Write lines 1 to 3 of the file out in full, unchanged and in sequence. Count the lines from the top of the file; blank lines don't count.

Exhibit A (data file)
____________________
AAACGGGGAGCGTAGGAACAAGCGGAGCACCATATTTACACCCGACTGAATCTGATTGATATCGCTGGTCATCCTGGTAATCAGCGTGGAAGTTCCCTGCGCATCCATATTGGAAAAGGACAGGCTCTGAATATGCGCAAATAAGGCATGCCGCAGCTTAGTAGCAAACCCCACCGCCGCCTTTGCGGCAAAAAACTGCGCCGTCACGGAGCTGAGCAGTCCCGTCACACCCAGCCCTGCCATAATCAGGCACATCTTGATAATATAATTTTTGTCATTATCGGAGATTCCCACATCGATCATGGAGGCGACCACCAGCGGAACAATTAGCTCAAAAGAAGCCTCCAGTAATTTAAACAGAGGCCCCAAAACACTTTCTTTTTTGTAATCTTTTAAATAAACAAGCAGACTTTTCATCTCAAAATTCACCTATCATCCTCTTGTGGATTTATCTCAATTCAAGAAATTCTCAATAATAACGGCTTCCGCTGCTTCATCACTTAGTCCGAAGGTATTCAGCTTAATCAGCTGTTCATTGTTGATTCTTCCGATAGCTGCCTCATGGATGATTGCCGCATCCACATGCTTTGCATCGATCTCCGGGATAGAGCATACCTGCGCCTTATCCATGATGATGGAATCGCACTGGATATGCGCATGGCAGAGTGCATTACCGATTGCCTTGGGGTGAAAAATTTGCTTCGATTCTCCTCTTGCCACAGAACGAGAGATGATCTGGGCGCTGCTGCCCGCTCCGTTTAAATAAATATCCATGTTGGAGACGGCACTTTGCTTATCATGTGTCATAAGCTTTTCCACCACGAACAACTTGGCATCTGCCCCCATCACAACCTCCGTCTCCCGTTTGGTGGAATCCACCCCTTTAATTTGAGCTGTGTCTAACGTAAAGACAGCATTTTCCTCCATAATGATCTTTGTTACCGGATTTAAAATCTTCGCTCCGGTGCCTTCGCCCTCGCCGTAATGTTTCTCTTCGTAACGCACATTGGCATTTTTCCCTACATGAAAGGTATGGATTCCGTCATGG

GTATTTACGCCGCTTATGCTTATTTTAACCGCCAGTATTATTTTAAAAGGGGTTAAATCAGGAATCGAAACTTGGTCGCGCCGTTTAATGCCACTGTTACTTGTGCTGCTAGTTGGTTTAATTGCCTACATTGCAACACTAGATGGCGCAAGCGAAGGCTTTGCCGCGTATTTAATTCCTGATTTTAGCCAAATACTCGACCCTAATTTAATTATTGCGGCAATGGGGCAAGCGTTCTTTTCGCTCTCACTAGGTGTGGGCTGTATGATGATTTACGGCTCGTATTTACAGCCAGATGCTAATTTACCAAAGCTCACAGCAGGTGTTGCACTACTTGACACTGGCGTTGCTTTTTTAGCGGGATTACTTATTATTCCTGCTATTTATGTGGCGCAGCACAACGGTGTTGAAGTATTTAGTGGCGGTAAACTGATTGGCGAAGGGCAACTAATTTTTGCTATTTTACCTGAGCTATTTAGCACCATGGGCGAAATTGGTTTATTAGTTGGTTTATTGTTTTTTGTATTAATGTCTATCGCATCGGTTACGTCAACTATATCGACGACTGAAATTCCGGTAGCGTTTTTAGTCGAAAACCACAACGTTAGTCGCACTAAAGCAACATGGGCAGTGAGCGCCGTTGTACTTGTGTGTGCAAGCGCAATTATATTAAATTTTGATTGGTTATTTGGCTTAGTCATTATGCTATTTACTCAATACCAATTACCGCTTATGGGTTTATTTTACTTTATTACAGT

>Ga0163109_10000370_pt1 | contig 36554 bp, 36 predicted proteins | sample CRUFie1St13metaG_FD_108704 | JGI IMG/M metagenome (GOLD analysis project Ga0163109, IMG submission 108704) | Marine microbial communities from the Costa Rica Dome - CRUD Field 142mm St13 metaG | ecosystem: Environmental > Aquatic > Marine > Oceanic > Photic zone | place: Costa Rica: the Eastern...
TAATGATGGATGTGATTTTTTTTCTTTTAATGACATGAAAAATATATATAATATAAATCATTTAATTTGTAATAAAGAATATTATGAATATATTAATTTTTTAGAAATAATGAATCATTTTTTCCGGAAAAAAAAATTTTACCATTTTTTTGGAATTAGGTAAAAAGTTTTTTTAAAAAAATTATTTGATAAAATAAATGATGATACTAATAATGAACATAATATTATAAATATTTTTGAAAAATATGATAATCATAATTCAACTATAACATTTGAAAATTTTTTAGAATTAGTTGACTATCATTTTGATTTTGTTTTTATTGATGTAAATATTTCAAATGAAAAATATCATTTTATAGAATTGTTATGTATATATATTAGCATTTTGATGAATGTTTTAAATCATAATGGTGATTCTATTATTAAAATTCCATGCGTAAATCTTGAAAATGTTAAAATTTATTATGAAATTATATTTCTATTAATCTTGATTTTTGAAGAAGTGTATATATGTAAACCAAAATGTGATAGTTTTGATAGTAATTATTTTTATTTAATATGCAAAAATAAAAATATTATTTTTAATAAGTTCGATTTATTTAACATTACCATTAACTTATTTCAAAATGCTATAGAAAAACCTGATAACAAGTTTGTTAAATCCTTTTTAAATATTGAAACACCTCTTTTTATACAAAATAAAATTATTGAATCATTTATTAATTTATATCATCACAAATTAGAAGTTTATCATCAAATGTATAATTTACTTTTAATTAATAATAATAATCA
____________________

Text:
AAACGGGGAGCGTAGGAACAAGCGGAGCACCATATTTACACCCGACTGAATCTGATTGATATCGCTGGTCATCCTGGTAATCAGCGTGGAAGTTCCCTGCGCATCCATATTGGAAAAGGACAGGCTCTGAATATGCGCAAATAAGGCATGCCGCAGCTTAGTAGCAAACCCCACCGCCGCCTTTGCGGCAAAAAACTGCGCCGTCACGGAGCTGAGCAGTCCCGTCACACCCAGCCCTGCCATAATCAGGCACATCTTGATAATATAATTTTTGTCATTATCGGAGATTCCCACATCGATCATGGAGGCGACCACCAGCGGAACAATTAGCTCAAAAGAAGCCTCCAGTAATTTAAACAGAGGCCCCAAAACACTTTCTTTTTTGTAATCTTTTAAATAAACAAGCAGACTTTTCATCTCAAAATTCACCTATCATCCTCTTGTGGATTTATCTCAATTCAAGAAATTCTCAATAATAACGGCTTCCGCTGCTTCATCACTTAGTCCGAAGGTATTCAGCTTAATCAGCTGTTCATTGTTGATTCTTCCGATAGCTGCCTCATGGATGATTGCCGCATCCACATGCTTTGCATCGATCTCCGGGATAGAGCATACCTGCGCCTTATCCATGATGATGGAATCGCACTGGATATGCGCATGGCAGAGTGCATTACCGATTGCCTTGGGGTGAAAAATTTGCTTCGATTCTCCTCTTGCCACAGAACGAGAGATGATCTGGGCGCTGCTGCCCGCTCCGTTTAAATAAATATCCATGTTGGAGACGGCACTTTGCTTATCATGTGTCATAAGCTTTTCCACCACGAACAACTTGGCATCTGCCCCCATCACAACCTCCGTCTCCCGTTTGGTGGAATCCACCCCTTTAATTTGAGCTGTGTCTAACGTAAAGACAGCATTTTCCTCCATAATGATCTTTGTTACCGGATTTAAAATCTTCGCTCCGGTGCCTTCGCCCTCGCCGTAATGTTTCTCTTCGTAACGCACATTGGCATTTTTCCCTACATGAAAGGTATGGATTCCGTCATGG

GTATTTACGCCGCTTATGCTTATTTTAACCGCCAGTATTATTTTAAAAGGGGTTAAATCAGGAATCGAAACTTGGTCGCGCCGTTTAATGCCACTGTTACTTGTGCTGCTAGTTGGTTTAATTGCCTACATTGCAACACTAGATGGCGCAAGCGAAGGCTTTGCCGCGTATTTAATTCCTGATTTTAGCCAAATACTCGACCCTAATTTAATTATTGCGGCAATGGGGCAAGCGTTCTTTTCGCTCTCACTAGGTGTGGGCTGTATGATGATTTACGGCTCGTATTTACAGCCAGATGCTAATTTACCAAAGCTCACAGCAGGTGTTGCACTACTTGACACTGGCGTTGCTTTTTTAGCGGGATTACTTATTATTCCTGCTATTTATGTGGCGCAGCACAACGGTGTTGAAGTATTTAGTGGCGGTAAACTGATTGGCGAAGGGCAACTAATTTTTGCTATTTTACCTGAGCTATTTAGCACCATGGGCGAAATTGGTTTATTAGTTGGTTTATTGTTTTTTGTATTAATGTCTATCGCATCGGTTACGTCAACTATATCGACGACTGAAATTCCGGTAGCGTTTTTAGTCGAAAACCACAACGTTAGTCGCACTAAAGCAACATGGGCAGTGAGCGCCGTTGTACTTGTGTGTGCAAGCGCAATTATATTAAATTTTGATTGGTTATTTGGCTTAGTCATTATGCTATTTACTCAATACCAATTACCGCTTATGGGTTTATTTTACTTTATTACAGT

>Ga0163109_10000370_pt1 | contig 36554 bp, 36 predicted proteins | sample CRUFie1St13metaG_FD_108704 | JGI IMG/M metagenome (GOLD analysis project Ga0163109, IMG submission 108704) | Marine microbial communities from the Costa Rica Dome - CRUD Field 142mm St13 metaG | ecosystem: Environmental > Aquatic > Marine > Oceanic > Photic zone | place: Costa Rica: the Eastern...